For carbon offsets, that assumption can only hold true if people (and companies) have the appetite and resources to follow through on their self-imposed commitments. For carbon credits, a similar principle applies, but it’s a question of political willpower: For these programs to produce consistent price signals, governments need to set the right standard and stick to it even when it’s unpopular. Our research finds that, in most cases, regulators are a little better at it than individuals and companies, but not much. The sectors regulated under cap-and-trade programs have generally cut emissions faster than government forecasts, resulting in cheap carbon.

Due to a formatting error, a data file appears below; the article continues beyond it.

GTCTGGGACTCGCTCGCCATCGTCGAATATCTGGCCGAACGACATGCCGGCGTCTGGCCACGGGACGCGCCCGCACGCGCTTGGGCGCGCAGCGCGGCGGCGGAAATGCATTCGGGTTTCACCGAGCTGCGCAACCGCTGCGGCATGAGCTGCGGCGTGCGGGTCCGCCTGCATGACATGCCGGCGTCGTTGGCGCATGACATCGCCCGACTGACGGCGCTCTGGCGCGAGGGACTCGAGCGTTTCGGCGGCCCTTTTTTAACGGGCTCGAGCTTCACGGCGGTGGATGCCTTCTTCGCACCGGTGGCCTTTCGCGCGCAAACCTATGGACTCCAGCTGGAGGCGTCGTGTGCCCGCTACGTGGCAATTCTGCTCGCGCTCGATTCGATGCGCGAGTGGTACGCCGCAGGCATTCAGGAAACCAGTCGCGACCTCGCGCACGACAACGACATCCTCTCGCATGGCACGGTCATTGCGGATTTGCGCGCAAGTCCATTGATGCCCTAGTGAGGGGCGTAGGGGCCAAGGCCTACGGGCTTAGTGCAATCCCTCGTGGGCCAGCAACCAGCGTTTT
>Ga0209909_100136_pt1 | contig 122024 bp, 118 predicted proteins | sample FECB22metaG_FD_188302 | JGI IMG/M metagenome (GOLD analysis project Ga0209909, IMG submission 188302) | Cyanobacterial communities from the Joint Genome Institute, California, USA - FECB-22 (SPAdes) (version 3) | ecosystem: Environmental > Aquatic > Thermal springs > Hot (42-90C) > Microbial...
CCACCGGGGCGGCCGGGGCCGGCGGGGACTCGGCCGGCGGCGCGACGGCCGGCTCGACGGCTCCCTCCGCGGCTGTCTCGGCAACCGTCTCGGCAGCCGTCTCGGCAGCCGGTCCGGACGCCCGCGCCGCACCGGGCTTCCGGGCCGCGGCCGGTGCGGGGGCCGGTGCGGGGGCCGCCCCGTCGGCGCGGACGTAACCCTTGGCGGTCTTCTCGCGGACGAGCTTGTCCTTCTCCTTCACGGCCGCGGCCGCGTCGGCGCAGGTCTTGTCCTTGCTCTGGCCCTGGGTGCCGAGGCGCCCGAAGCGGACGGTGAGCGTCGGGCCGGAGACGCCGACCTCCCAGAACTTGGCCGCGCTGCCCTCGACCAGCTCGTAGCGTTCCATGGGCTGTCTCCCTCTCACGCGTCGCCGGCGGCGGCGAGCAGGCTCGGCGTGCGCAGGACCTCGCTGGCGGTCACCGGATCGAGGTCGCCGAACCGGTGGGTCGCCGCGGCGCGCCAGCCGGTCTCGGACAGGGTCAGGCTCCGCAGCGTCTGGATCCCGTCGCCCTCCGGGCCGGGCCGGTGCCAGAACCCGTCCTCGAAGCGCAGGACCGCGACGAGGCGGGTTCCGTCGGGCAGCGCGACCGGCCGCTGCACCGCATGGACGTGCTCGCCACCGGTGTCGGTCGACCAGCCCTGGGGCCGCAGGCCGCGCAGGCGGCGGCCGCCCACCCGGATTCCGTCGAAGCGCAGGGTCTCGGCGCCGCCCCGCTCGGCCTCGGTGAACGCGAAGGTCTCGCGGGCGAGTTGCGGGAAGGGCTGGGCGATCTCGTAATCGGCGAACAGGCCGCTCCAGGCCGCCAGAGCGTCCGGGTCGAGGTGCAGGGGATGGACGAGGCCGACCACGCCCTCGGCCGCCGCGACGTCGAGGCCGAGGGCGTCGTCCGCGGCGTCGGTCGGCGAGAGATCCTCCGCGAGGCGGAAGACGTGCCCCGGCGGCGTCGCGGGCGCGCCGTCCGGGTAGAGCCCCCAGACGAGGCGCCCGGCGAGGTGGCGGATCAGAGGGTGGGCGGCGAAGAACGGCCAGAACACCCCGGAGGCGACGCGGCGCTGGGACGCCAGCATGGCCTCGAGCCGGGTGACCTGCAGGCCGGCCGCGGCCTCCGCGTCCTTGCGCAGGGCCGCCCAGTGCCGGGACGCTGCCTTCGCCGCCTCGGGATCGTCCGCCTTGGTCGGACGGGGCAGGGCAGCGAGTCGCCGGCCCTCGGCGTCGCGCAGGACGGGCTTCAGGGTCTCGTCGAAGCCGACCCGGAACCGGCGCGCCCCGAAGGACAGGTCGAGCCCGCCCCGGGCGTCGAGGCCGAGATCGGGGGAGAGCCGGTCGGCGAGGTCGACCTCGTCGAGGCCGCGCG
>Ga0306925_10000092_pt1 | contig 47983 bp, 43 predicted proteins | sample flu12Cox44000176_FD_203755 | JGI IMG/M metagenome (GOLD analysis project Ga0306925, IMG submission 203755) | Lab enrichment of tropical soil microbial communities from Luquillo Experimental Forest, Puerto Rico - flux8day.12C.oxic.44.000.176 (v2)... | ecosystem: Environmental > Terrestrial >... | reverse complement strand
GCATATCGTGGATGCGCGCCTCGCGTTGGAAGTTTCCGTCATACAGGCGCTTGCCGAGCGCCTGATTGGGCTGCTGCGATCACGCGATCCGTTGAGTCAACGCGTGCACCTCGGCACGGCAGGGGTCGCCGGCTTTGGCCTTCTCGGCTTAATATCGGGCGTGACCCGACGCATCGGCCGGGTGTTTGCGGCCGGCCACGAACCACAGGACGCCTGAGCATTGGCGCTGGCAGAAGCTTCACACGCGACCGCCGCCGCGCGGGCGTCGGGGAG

Carbon offsets and carbon credits obey fundamentally different principles. Importantly, carbon credits are creatures of regulation, and regulators can create a market and scale it much faster than individuals can. However, it also means that the price of carbon credits depends on the effectiveness of regulators at following through on their aims once those markets go live. Ultimately, though, investors’ success in either security depends on the outcomes of carbon markets rather than the intrinsic value of carbon itself.